Shortwave stations

Gary's Ice Cream
Mon Jun 27 14:52:28 EDT 2011

The Rt 2 site was discussed on one of the ham radio forums I belong to
recently.  As I recall the site was privately owned by an individual who
used them for reasons he did not want to disclose.  Some sort of
experimentation.  I  remember that in the 70's the land was empty except for
the towers.  Today it is like a forest and I believe someone said that the
towers are all still there.


-----Original Message-----
[] On Behalf Of
Jim Hall
Sent: Monday, June 27, 2011 12:38 PM
To: 'Dan.Strassberg';
Subject: RE: Shortwave stations

The towers in Andover sound the same. I am pretty sure there were curtains
between some towers there too. I think the building they were behind was a
Textron plant, so military is very likely. This was right at the corner of
Rte 125 and Ballardvale Street. Interestingly, the Google map of the area
now shows a Hanscom Federal Credit Union branch on the site where the towers
were. In looking at the Lincoln Labs web site, their original charter was to
build an air defense system against Soviet bombers. The web site talks about
"24 direction centers" which I am thinking might mean "direction-finding"
centers. So it's possible that both sites were related to this. With no
further threat of Soviet bombers, both sites would have been dismantled.

-----Original Message-----
From: Dan.Strassberg [] 
Sent: Monday, June 27, 2011 11:56 AM
To: Jim Hall;
Subject: Re: Shortwave stations

There was an area south of Route 2, west of Concord Prison, and east
of 495 that, maybe 10 years ago, contained a large number (never tried
to count but my guess is more than 15) guy supported towers that, I
imagine were in the neighborhood of 200' high. I don't think they were
illuminated, so that probably means they were a bit less than 200'.
There did not seem to be any discernible pattern to the layout of the
towers and I can't remember whether there were cables that ran from
the tops of some towers to the tops of others. ISTR that there were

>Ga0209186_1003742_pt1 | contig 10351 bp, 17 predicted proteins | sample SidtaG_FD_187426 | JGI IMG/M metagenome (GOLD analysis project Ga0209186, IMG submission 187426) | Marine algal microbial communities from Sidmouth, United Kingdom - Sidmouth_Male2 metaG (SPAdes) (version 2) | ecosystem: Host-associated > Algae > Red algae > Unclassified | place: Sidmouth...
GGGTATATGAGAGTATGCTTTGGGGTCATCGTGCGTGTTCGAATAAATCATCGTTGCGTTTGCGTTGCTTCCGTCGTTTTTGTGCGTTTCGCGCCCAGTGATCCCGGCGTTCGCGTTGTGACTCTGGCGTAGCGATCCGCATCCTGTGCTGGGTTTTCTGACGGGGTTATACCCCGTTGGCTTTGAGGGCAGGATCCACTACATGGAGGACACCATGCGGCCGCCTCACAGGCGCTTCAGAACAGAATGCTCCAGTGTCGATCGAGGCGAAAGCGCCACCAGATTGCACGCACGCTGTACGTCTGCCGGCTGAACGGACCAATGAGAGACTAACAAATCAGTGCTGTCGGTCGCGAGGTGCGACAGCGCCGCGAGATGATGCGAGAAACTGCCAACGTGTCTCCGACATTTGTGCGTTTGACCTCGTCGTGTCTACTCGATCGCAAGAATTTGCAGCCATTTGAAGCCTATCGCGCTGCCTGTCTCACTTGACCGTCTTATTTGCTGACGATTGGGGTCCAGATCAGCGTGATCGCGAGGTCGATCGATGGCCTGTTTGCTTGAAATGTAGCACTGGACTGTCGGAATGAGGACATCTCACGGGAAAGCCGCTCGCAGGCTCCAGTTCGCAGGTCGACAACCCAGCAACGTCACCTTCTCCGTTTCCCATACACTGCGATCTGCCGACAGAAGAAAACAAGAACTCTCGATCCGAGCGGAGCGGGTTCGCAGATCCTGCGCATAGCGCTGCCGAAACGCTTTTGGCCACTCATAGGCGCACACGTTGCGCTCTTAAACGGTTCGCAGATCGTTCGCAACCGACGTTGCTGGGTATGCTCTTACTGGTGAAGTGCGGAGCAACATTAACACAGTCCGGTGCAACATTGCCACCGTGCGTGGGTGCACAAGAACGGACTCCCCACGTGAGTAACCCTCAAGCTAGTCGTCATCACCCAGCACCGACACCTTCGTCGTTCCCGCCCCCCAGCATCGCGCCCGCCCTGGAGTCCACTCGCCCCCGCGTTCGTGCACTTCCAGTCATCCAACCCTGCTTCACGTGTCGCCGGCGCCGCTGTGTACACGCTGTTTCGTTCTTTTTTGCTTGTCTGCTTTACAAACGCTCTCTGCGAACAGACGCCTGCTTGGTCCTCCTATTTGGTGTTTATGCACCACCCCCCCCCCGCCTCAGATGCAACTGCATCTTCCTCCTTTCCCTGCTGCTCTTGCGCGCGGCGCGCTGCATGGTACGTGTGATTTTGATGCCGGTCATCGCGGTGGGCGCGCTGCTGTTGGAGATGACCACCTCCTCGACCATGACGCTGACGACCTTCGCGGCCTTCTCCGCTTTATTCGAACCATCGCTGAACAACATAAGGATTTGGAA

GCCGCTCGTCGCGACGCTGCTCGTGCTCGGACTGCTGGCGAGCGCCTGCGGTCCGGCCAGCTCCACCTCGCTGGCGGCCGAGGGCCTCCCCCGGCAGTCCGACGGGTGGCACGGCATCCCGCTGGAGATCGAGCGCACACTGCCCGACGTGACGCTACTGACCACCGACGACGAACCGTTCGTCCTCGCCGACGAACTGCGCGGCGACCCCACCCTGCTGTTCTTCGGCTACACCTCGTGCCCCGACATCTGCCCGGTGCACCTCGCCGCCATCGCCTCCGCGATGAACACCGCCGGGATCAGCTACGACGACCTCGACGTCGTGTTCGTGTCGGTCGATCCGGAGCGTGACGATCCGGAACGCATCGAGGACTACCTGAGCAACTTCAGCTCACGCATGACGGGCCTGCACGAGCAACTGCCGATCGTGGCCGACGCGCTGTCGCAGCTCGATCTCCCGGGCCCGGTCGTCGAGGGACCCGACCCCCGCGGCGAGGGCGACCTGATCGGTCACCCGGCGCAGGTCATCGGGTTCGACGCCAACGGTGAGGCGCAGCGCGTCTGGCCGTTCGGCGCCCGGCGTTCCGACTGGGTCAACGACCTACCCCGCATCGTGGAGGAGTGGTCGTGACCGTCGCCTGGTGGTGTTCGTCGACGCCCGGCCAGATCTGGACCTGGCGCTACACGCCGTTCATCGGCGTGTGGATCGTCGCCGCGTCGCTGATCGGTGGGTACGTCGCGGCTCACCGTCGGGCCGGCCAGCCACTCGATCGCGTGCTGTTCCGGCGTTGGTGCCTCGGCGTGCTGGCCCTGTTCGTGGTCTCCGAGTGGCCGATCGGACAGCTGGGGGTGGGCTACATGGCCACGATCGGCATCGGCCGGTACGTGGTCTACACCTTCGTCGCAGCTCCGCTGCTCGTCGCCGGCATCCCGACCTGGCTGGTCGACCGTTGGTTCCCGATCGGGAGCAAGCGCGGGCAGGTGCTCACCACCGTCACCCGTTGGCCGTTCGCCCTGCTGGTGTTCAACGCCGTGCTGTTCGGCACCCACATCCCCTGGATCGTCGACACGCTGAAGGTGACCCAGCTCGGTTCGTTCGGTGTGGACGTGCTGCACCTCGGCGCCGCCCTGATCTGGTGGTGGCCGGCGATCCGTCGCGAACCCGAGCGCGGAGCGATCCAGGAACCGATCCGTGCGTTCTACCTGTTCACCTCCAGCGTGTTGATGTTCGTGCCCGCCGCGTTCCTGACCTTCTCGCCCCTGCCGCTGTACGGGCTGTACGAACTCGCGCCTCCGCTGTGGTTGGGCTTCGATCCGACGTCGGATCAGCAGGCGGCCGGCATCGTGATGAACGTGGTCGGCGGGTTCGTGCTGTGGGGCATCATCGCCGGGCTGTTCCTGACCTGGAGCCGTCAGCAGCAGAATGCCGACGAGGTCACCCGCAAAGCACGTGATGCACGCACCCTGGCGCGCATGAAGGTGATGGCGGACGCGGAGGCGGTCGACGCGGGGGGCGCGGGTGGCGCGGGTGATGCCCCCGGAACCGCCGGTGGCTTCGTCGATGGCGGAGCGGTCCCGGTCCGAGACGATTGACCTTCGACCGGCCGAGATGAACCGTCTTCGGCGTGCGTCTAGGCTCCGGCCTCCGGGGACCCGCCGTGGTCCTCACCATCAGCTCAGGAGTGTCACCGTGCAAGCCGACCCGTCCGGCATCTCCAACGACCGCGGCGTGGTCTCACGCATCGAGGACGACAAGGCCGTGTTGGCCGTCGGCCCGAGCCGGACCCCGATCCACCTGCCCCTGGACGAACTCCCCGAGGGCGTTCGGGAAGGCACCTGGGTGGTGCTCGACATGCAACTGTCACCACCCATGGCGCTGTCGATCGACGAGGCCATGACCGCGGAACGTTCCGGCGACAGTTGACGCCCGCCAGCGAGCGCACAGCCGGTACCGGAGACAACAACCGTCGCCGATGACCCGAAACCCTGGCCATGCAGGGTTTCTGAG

cables and there may have been wires dropped from the cables--forming
"curtains" of a sort. I do not recall receiving interference to radio
reception (most likely, I was tuned to AM) as I drove past. I always
wondered what these towers were. Given that MIT Lincoln Lab is in
Lexington, not far from Hanscom Field and not all that far from the
site of these towers, I wonder whether the towers were related to
Lincoln Lab or the (just now closed down) military research facility
at Hanscom. I once had a vague idea of the sort of work that research
facility performed, but I can no longer recall.

Dan Strassberg (
eFax 1-707-215-6367

----- Original Message ----- 
From: "Jim Hall" <>
To: <>
Sent: Monday, June 27, 2011 11:06 AM
Subject: RE: Shortwave stations

> Speaking of old shortwave stations, when I was a kid, my
> orthodontist moved
> to Andover and I had to see him there. I remember that we would exit
> from
> I-93 at the Rte 125 exit. Right at the end of the ramp from 93,
> there was a
> building with a huge antenna array behind it. I would guess there
> were 25 or
> more towers with wires strung between them. I have always wondered
> what that
> was.
> -----Original Message-----
> From:
> [] On
> Behalf Of
> Linc Reed-Nickerson
> Sent: Sunday, June 26, 2011 6:43 PM
> To:
> Subject: Re: Shortwave stations
> Beverage antenna near Newburyport.
> I know of the huge beverage antenna near Houlton, Maine for AT&T,
> but
> until the mid 1960's there was a beverage antenna just west of
> Newburyport, MA.  When I was drafted in 1965 it was still there,
> when I
> came back from Vietnam in 1967 it was gone, anybody know what it was
> used for?
> Linc

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